John Hull also indicates that one of the reasons for the rise of public theology can be found in the character of Christianity, which “since the sixteenth-century Reformation has taken a mainly individualistic and private form. Each individual person, the Protestant churches emphasize, is responsible for his or her own standing before God” (2016:84–85). It is therefore to public theology that I now turn, in particular in the South African context.

4.Prophetic theology as public theology

Friedrich de Wet notes that public life in South Africa has been restructured by the change from apartheid “to a non-racial liberal democracy” (2014:1). This quickly fluctuating scene and its implications, he states, “seem to have caught churches’ leadership off guard regarding a new vision for the prophetic role in the renewal of society” (2014:1). In discussing prophetic theology as public, the first question that arises is, of course, why there should be any public declaration on public life from the side of the Church? Article 36 of the Belgic Confession states that the state is an institution of God: “God has ordained kings, princes, and civil officers. God wants the world to be governed by laws and policies so that human lawlessness may be restrained and that everything may be conducted in good order”. “Since the state is an institution of God,” Nico Vorster notes, “churches have a prophetic calling to remind the state of its divine calling” (2007:87).

According to Karl Barth, the prophetic vocation of the church is grounded in the realisation that “the state does not function in the realm of the law and the church in the realm of the gospel. The law is a form of gospel” (Vorster 2007:93). Barth makes use of the image of concentric circles, with the Christ community forming the centre and the civil community the outer circle. These two circles share a centre, namely Jesus Christ and the proclaimed Kingdom of God (Barth 1946:21; see also Strauss 1993:18). They should “not be absorbed in each other, because each has his own mandate” (Vorster 2007:93), with the Christ community preaching the rule of Christ and praying for the state, and the civil or public community being “a mirror image of the Kingdom of God by respecting God’s ordinances and subjecting itself to it” (Vorster 2007:93–94). The Church is thus an exemplary community, a visible sign of the actions of Christ and can therefore give Biblical guidelines to the State in the form of analogy (Barth 1962:724).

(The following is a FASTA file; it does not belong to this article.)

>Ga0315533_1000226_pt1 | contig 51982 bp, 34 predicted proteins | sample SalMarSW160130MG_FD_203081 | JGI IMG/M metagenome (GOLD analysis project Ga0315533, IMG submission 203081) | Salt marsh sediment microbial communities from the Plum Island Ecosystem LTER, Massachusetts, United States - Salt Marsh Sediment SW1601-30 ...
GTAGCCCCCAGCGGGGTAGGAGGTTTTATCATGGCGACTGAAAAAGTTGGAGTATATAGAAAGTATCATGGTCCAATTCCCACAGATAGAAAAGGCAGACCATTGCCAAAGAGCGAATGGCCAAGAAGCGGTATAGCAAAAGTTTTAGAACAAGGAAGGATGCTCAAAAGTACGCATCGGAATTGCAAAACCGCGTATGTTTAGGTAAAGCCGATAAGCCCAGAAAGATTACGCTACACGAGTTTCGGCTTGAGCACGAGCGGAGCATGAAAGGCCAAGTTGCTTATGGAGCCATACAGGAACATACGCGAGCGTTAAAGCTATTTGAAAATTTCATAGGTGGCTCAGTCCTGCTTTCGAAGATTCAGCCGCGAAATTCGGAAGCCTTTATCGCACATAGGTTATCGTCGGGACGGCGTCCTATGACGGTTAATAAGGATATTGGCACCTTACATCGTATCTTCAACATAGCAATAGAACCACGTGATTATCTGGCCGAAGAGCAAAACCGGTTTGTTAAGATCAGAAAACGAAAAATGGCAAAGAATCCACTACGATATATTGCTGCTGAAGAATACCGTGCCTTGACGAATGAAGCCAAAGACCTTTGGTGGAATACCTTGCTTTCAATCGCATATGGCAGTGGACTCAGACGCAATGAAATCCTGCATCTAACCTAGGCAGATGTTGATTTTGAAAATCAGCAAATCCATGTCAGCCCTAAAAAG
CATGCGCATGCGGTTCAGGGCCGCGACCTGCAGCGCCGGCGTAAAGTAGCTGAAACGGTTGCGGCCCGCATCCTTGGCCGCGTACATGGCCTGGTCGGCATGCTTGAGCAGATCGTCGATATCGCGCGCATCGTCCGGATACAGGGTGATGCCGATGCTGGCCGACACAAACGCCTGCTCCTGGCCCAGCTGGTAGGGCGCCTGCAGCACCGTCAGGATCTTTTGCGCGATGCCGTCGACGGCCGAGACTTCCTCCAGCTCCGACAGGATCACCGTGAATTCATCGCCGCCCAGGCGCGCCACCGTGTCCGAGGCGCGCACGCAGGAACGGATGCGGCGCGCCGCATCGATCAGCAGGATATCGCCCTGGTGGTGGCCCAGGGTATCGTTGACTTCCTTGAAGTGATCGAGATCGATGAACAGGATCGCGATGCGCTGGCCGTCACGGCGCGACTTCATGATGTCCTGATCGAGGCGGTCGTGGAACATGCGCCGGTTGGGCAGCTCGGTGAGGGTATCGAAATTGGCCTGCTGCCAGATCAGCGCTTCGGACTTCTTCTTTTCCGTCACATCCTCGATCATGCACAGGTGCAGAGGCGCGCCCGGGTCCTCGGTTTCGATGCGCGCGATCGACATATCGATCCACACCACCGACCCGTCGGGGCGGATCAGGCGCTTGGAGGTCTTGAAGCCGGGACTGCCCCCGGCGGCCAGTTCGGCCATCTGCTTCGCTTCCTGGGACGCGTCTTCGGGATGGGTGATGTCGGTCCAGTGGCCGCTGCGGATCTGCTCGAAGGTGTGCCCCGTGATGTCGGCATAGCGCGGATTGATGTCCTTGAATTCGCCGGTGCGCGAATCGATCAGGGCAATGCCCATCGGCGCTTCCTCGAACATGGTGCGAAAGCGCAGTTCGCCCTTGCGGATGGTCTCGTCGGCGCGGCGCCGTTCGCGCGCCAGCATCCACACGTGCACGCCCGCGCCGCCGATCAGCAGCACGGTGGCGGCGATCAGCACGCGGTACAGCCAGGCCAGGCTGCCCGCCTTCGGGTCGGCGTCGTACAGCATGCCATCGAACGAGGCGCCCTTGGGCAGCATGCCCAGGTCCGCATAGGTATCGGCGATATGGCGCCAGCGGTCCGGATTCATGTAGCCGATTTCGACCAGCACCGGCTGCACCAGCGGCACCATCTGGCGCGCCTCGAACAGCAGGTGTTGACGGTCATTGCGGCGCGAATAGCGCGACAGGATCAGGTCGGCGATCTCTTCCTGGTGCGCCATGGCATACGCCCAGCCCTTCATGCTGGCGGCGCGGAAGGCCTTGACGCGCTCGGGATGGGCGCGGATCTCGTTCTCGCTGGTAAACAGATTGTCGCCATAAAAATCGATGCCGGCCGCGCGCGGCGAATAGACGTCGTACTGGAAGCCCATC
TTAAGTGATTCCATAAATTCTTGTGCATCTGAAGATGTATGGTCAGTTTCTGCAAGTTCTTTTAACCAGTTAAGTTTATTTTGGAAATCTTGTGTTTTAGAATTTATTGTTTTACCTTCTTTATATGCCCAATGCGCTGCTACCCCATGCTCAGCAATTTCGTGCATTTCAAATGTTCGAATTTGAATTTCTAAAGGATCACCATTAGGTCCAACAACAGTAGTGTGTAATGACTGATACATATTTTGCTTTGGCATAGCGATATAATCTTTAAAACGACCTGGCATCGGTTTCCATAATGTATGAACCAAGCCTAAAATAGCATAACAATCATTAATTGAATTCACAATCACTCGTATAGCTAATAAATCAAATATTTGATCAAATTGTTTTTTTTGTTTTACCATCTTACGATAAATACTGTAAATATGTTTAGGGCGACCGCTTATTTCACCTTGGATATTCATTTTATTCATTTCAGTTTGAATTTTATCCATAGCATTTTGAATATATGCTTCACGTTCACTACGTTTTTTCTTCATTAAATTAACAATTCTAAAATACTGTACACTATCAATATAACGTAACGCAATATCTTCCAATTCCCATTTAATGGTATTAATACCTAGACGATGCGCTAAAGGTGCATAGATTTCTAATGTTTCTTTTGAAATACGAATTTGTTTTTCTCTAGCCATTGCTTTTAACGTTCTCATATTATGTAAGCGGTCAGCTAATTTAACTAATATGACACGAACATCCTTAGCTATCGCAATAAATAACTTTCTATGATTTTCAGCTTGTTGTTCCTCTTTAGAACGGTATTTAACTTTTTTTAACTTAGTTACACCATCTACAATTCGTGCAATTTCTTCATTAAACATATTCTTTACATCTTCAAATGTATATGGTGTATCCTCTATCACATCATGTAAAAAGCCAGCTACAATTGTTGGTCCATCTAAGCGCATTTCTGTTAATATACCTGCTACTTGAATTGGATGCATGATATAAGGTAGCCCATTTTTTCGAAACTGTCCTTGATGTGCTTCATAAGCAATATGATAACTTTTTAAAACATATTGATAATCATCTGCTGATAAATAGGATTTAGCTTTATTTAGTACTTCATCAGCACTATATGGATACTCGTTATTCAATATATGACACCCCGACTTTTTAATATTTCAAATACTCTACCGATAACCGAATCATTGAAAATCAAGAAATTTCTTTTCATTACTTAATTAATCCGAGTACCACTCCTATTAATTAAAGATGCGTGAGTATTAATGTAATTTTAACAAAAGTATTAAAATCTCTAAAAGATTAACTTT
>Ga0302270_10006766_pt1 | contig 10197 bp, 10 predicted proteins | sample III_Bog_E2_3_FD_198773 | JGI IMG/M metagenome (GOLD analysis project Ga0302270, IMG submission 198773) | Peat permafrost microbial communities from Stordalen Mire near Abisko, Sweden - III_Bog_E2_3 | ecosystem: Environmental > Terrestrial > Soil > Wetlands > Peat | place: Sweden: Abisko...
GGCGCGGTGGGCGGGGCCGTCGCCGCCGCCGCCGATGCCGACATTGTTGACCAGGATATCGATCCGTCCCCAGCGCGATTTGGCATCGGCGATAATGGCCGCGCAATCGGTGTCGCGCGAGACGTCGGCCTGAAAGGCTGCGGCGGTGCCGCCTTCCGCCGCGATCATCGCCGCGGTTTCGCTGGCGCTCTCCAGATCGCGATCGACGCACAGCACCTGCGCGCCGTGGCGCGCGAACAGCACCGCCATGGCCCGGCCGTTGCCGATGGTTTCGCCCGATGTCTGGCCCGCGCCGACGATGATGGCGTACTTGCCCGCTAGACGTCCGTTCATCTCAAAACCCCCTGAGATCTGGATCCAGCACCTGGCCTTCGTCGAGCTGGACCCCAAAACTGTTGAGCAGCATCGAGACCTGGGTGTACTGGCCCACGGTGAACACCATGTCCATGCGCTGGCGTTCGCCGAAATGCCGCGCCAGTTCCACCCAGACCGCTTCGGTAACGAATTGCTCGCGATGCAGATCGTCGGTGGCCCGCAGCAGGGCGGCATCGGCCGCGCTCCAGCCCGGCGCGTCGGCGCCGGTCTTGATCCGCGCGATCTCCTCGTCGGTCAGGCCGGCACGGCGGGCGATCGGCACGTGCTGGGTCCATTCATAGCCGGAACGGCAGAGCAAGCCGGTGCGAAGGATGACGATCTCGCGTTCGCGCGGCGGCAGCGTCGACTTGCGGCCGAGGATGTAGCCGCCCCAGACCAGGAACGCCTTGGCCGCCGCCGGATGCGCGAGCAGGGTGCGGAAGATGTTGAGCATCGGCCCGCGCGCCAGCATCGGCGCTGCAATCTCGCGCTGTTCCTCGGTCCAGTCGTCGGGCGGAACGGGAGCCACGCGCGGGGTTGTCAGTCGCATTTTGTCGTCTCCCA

At the same time, it is important for Barth that a distance exists between Church and State. While the Christian can only act anonymously in the political arena, the prophetic task of the Church is especially emphasised through official ecclesiastical meetings (1946:37; Vorster & Van Wyk 2000:116). Towards the end of this contribution, this idea will be returned to.

Prophetic action, De Wet affirms, is “witnessing pertaining to the issues that need to be addressed in enhancing justice and order in this temporal life … prophetic vision for the future of society proceeds from the idea that only Christ can truly renew (transform) society when he returns, and it consists of groaning that longs for consummation whilst bearing witness to a lost and dying world” (2014:4).

Life, of course, cannot be separated into private and public. It therefore follows that prophetic theology, necessarily, should be public theology. Nico Koopman defines public theology and indicates that it “can be described as ecclesial, academic and social theology. As ecclesial theology, public theology reflects upon the practices of churches” (2009:119). Furthermore, he also states: